This is about a story from Kinjo Sensei’s last book. It is a rich book with lots of great insights, theories, technical descriptions, thoughts, attempts at classification, personal experiences and so forth. I particularly liked a story from Kinjo’s youth seemingly unrelated to karate. It is the story of the Mice Athletic Meet.
“In Okinawa, even when it comes to our age, there were awfully many mice. At night-time, mice were running around in the gap of the intermediate ceiling and in the kitchen as if they owned the place.
In my childhood years, during night-time, when the mice ran around in the gap of the intermediate ceiling, we would say ‘And once more the Mice Athletic Meet began,’ and start laughing together. In such a living environment, what would happen if you left one straw bag of rice in the corner of the kitchen for so long that dust piles up? It would be devoured by the mice.
So how was rice stored? Rice that was used every day was stored in a lacquered, round barrel-shaped rice bin about 45 centimeters high and 30 centimeters in diameter. Rice that was stored a little longer was stored in a large wooden box covered with a lid to prevent it from being harmed by mice. When I was a child, I remember well that our home had a lacquered rice bin that had been passed down from my great-grandfather’s generation.“
The history and characters of Okinawa karate are often accompanied by hero stories. You start wondering how many of them are true and how many are mere barbershop gossip. It seems that the less is actually known about a person, the more stories there are. Such anecdotes tend to be exaggerated more and more, as in Chinese whispers. On the contrary, “important truths are sometimes not handed down,” Kinjo writes, saying that he has a “feeling that many of these stories are similar to fiction,” such as the following anecdote surrounding Matsumura Sōkon.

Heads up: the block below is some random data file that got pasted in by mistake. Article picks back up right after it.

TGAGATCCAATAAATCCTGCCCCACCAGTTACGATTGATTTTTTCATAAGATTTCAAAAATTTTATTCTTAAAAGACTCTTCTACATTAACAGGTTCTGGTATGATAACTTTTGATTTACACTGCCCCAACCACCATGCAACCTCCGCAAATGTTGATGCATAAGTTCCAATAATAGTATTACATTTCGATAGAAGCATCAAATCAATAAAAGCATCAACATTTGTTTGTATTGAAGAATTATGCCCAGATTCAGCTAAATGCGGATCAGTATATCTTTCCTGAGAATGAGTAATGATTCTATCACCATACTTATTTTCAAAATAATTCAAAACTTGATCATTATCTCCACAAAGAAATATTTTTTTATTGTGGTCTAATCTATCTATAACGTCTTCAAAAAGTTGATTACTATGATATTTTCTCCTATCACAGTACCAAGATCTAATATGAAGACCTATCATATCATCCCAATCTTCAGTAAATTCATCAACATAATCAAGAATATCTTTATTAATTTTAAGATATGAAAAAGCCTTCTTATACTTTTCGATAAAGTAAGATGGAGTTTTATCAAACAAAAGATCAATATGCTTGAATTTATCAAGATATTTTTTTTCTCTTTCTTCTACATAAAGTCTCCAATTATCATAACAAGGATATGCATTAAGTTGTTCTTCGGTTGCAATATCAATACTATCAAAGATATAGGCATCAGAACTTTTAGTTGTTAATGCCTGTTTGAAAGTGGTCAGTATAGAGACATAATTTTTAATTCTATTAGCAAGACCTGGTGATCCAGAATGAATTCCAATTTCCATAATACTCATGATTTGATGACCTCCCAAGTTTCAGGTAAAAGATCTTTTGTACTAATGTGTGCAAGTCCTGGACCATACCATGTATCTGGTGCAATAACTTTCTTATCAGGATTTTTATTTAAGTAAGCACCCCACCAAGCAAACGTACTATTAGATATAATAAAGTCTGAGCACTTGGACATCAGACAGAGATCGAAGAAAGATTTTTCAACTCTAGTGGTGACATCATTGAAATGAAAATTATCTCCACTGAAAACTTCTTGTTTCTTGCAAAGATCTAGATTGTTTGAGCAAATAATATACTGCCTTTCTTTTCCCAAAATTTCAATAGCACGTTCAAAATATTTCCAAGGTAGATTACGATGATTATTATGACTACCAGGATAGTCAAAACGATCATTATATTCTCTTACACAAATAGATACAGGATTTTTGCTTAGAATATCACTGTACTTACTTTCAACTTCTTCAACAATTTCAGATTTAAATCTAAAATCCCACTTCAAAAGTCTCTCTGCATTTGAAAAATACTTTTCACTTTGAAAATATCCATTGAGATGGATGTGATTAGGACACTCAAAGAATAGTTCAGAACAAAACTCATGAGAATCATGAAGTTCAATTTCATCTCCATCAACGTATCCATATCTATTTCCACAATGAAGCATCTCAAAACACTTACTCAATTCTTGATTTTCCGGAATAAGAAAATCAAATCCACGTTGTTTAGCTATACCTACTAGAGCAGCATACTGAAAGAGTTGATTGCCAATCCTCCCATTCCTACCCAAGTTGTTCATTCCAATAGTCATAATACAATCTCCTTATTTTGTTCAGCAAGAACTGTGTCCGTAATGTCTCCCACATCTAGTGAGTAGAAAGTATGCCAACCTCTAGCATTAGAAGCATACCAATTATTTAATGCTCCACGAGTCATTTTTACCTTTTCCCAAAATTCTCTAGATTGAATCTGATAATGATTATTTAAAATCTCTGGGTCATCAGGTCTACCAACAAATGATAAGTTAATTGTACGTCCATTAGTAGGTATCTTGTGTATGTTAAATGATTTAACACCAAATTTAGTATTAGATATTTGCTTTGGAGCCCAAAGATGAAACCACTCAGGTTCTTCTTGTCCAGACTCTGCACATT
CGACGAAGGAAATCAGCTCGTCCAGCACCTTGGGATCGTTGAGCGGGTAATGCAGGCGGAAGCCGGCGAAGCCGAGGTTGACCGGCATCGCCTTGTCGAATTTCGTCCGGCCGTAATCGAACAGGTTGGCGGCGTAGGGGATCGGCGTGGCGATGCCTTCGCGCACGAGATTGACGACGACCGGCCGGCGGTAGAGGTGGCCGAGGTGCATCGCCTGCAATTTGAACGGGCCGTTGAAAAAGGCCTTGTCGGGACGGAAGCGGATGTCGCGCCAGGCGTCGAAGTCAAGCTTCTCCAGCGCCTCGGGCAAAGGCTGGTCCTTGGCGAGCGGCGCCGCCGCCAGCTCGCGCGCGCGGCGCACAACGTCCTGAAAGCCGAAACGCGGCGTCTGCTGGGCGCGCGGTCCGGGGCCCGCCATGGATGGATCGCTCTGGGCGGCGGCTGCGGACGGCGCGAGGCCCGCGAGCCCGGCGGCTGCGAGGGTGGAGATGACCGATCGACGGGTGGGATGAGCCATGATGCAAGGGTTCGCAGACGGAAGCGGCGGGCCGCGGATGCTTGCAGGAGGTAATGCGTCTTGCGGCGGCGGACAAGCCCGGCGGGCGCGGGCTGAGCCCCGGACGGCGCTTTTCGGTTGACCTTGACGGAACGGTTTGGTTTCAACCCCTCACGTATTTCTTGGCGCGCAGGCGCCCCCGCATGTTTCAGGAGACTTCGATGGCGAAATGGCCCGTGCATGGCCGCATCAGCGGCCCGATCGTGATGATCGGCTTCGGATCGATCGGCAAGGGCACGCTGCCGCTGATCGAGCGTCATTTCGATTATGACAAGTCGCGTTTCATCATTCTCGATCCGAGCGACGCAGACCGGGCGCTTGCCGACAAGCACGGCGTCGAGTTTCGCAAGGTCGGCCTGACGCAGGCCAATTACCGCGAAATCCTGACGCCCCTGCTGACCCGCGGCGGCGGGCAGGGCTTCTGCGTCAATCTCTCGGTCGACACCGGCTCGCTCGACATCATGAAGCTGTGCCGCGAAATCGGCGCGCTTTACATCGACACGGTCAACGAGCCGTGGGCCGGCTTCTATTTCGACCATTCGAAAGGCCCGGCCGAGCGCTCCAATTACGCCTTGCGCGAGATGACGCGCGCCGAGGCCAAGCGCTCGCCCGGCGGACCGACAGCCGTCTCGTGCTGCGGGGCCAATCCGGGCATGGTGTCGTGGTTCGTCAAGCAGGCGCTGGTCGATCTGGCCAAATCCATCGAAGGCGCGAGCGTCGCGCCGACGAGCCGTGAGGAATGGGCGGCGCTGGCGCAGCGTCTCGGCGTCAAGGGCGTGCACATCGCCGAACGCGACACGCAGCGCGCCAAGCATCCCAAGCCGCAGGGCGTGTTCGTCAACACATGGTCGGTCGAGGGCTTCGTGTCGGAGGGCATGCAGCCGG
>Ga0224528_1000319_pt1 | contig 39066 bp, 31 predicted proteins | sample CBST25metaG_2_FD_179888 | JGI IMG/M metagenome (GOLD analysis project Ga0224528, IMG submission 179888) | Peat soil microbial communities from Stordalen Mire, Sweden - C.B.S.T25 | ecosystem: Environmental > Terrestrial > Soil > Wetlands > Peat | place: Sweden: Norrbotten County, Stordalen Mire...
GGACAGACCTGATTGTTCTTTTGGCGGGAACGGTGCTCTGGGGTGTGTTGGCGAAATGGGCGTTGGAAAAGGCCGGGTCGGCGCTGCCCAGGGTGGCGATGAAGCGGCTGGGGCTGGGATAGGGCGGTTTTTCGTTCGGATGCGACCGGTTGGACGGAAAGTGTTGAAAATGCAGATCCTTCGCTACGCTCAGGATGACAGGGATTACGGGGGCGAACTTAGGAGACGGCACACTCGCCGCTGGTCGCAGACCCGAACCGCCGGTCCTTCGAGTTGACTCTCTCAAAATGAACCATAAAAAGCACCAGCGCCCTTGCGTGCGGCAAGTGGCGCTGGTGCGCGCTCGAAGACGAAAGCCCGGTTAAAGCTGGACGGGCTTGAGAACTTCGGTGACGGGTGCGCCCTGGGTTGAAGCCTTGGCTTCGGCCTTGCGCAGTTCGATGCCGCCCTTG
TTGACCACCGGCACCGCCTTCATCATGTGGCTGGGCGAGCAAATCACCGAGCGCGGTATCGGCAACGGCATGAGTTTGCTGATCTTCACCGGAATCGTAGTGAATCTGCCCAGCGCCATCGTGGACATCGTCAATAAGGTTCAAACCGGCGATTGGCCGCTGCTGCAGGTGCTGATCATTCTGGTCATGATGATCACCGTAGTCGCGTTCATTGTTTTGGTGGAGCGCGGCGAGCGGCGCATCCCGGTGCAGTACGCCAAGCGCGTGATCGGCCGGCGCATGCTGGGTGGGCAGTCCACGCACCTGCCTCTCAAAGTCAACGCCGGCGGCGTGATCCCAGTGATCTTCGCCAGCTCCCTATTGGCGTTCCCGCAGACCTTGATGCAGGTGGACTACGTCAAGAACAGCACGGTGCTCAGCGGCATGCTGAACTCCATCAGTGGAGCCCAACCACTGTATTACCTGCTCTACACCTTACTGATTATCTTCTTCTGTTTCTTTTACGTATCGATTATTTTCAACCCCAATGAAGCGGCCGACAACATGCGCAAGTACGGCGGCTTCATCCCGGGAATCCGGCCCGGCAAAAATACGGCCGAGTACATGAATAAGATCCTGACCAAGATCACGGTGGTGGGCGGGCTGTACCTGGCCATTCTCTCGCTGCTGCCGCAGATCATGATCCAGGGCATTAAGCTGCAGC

“It was said that night after night a mysterious boxer appeared, who challenged young men who took pride in their skills, and easily defeated them all. Finally, it was Sōkon’s turn. The first bout ended in a draw, but in the next bout Sōkon was victorious.
But wait, what? His opponent was a woman named Tsuru! So, Sōkon fell in love with her, and they got married.
Not only that. There’s a sequel to it. The story is that his wife was such an incredibly strong person that, when doing the cleaning, she lifted a bag of rice with one hand while sweeping the dust from under the bag with the other hand. This is also a cock-and-bull story, isn’t it?“
In short, Kinjo questions the veracity of the story and gives it a reality check. It means that it is unlikely that anyone would place a bag of rice on the ground in Okinawa at the time.
© 2023, Andreas Quast. All rights reserved.